Mental Health

Coping with Grief During the Holidays

Experts on grief typically stress that everyone grieves in their own way, and it’s okay to accept and respect whatever feelings you may have.

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How do we cope with grief and missing people and holiday traditions from seasons past that are no longer in our lives? Experts on grief typically stress that everyone grieves in their own way, and it’s okay to accept and respect whatever feelings you may have.

Below are some suggestions to assist you in managing your grief during the holiday season:

  1. Plan to do only what is special and meaningful to you.
  2. Don’t stifle emotions. Set aside time to experience sadness and anger.
  3. Be truthful about your feelings when asked.
  4. Don’t be afraid to tell family members that certain traditions will be too hard.
  5. Decide if and/or how you want to honor your loved one. Plant a tree, pass along an heirloom to a family member, volunteer in your loved one’s name, write notes and put in stocking to remember and reminisce.
  6. Share memories with family and friends. Embrace the laughter and tears.
  7. Don’t feel guilty if you enjoy yourself. Parties can be exhausting; however, if you do decide to go, let yourself have a good time.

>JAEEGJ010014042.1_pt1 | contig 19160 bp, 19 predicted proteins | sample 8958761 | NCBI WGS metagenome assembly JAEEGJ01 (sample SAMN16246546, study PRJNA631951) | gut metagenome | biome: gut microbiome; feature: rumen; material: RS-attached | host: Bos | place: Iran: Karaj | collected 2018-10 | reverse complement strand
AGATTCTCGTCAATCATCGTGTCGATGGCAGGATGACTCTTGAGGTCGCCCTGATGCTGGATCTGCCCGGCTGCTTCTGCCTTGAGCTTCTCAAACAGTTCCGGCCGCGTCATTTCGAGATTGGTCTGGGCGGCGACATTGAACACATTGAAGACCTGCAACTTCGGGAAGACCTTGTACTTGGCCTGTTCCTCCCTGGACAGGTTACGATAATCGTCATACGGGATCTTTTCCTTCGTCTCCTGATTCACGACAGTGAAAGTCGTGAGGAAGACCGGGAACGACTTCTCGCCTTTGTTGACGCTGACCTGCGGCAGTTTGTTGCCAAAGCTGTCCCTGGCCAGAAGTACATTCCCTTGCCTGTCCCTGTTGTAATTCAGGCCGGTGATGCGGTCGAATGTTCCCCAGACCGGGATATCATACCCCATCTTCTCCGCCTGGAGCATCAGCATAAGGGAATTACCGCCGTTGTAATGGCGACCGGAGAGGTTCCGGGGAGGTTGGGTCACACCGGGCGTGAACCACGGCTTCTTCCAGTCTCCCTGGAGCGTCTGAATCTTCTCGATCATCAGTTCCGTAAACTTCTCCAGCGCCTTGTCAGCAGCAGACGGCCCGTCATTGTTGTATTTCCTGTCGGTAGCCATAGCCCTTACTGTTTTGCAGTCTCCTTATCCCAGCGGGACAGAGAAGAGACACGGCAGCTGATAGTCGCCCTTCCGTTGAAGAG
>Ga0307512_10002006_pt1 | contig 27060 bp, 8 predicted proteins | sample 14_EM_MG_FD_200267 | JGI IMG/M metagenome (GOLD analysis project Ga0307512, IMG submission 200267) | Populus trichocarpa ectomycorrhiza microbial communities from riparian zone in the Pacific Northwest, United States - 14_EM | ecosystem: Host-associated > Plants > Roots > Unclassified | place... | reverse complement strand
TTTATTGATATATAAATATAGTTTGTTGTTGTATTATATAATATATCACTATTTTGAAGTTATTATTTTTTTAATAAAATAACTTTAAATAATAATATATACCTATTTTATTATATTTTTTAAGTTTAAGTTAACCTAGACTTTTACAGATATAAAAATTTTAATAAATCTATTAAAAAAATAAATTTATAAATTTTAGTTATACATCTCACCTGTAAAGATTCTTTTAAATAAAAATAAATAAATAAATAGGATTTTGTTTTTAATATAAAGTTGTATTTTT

8. Grief is a physical experience for children. Lighting candles, drawing pictures, decorating photos, making food, or contributing in some way to the overall ritual can be helpful.
  9. Bring some Christmas into your line of sight, even if it’s just something small.
  10. Seek help from a professional. If your feelings are too intense and affecting your ability to function, a professional counselor can offer great support and assistance.

You may be tempted to skip the holidays or declare your home will be without celebration this year. Don’t succumb.

You can pass up on the extras of the holidays, but don’t miss the promise of the season.

Article Photo by Joanna Kosinska on Unsplash

Ann earned a Master of Arts in professional counseling, with a concentration in trauma counseling, from Richmont Graduate University (formerly Psychological Studies Institute) and BS from University of Tennessee. She is a Licensed Professional Counselor (LPC) and is trained in Eye Movement Desensitization Reprocessing (EMDR). Ann is experienced in assisting clients who are dealing with trauma, a variety of mood disorders, grief, depression, anxiety, relationship difficulties, and transitions.

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